OCR Interpretation


Cape Vincent eagle. (Cape Vincent, N.Y.) 188?-1951, January 30, 1947, Image 1

Image and text provided by Northern NY Library Network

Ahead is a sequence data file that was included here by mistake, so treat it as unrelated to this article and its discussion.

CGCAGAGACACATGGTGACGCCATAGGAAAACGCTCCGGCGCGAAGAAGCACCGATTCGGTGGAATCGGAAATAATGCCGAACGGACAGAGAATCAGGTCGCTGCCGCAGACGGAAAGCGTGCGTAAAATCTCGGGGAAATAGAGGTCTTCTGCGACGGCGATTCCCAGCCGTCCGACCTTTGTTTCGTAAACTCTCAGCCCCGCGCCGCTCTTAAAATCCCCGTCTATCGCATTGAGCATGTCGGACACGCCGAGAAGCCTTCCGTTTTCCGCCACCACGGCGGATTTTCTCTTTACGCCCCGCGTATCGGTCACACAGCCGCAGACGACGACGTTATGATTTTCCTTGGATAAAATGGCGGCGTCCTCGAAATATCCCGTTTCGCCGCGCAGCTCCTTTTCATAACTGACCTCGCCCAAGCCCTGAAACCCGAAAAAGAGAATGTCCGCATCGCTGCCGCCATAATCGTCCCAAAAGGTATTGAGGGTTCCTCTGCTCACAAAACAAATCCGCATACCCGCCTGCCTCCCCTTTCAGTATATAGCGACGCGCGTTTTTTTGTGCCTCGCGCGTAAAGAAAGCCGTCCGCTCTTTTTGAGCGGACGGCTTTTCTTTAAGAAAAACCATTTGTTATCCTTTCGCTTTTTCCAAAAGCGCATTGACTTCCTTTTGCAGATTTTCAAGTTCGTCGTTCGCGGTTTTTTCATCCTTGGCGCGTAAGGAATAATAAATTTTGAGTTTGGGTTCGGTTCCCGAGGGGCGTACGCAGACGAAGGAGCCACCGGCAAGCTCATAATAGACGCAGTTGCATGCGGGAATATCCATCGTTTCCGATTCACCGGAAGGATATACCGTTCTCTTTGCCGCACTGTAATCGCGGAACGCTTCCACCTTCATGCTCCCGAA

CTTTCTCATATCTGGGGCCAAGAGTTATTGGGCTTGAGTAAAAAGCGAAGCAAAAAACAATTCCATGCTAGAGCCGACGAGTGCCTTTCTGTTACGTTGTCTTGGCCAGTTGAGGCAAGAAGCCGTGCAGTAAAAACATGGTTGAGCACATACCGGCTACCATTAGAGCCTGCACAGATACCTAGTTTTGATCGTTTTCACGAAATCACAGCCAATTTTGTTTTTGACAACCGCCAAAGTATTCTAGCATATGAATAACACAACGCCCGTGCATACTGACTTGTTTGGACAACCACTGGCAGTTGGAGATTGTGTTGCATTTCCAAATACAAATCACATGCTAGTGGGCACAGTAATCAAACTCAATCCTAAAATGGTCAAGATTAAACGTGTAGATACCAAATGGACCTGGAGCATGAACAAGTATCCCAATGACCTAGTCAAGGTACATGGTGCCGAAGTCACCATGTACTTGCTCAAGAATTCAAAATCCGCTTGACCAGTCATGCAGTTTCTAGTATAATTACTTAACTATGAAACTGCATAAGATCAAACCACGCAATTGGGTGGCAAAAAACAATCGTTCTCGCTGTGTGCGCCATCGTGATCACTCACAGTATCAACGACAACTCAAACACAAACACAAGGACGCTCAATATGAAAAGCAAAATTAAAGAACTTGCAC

Persistent link: http://nyshistoricnewspapers.org/lccn/sn94057709/1947-01-30/ed-1/seq-1/


Thumbnail for 1